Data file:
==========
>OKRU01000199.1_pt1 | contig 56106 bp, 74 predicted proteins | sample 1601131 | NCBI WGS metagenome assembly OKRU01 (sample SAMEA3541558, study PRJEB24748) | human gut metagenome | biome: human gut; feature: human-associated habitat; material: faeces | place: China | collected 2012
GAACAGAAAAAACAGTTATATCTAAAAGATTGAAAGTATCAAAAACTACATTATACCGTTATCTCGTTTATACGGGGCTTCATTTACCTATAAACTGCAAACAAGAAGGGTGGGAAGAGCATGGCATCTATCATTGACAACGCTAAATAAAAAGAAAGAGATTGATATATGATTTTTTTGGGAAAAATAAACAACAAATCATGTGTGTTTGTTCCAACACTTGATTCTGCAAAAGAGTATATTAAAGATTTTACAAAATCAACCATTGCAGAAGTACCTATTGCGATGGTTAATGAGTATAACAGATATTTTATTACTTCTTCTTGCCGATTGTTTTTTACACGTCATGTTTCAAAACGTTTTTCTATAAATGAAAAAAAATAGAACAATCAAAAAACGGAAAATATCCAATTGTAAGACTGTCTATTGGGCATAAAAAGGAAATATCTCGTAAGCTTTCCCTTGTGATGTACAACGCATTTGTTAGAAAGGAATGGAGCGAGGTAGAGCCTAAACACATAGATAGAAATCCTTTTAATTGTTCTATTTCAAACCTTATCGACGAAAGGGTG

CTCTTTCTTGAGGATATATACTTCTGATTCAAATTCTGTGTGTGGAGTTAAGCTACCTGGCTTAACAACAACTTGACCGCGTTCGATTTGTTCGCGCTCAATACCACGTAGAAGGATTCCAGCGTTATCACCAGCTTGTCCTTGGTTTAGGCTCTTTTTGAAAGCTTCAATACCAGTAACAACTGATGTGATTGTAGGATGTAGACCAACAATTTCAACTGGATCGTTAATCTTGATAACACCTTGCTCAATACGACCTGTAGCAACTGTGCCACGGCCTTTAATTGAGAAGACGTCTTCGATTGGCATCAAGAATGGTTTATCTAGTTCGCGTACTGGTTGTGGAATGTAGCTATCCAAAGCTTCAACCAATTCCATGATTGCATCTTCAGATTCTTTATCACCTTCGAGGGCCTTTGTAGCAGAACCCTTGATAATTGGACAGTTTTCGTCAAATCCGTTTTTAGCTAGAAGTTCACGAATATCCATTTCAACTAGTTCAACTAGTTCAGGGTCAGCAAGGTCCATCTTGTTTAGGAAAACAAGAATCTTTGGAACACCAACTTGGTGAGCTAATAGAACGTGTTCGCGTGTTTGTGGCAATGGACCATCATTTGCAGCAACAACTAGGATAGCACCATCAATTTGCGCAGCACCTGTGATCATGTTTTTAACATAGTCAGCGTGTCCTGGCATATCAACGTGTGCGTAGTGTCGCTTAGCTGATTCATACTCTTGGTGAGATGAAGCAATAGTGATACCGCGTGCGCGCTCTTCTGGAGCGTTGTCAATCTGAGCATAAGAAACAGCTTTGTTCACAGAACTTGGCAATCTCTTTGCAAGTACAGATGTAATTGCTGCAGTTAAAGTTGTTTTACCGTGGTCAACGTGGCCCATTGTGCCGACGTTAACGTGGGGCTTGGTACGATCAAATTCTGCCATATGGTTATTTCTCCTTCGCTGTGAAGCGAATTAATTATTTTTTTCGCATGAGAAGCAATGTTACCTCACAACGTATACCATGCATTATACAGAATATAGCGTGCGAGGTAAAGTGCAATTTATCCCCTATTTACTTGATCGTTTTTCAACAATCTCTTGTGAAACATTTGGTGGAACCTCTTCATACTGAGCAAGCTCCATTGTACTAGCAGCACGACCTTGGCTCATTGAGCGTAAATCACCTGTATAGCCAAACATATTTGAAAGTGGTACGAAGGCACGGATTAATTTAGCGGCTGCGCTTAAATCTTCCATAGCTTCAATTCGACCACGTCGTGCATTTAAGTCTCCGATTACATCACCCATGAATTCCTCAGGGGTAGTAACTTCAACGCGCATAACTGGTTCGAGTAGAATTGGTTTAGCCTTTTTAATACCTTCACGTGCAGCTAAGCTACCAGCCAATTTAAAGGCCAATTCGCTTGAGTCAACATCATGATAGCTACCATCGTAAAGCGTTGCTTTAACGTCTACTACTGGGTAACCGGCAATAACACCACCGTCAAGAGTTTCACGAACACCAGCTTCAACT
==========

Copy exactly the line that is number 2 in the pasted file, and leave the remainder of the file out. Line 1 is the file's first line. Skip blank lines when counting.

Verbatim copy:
GAACAGAAAAAACAGTTATATCTAAAAGATTGAAAGTATCAAAAACTACATTATACCGTTATCTCGTTTATACGGGGCTTCATTTACCTATAAACTGCAAACAAGAAGGGTGGGAAGAGCATGGCATCTATCATTGACAACGCTAAATAAAAAGAAAGAGATTGATATATGATTTTTTTGGGAAAAATAAACAACAAATCATGTGTGTTTGTTCCAACACTTGATTCTGCAAAAGAGTATATTAAAGATTTTACAAAATCAACCATTGCAGAAGTACCTATTGCGATGGTTAATGAGTATAACAGATATTTTATTACTTCTTCTTGCCGATTGTTTTTTACACGTCATGTTTCAAAACGTTTTTCTATAAATGAAAAAAAATAGAACAATCAAAAAACGGAAAATATCCAATTGTAAGACTGTCTATTGGGCATAAAAAGGAAATATCTCGTAAGCTTTCCCTTGTGATGTACAACGCATTTGTTAGAAAGGAATGGAGCGAGGTAGAGCCTAAACACATAGATAGAAATCCTTTTAATTGTTCTATTTCAAACCTTATCGACGAAAGGGTG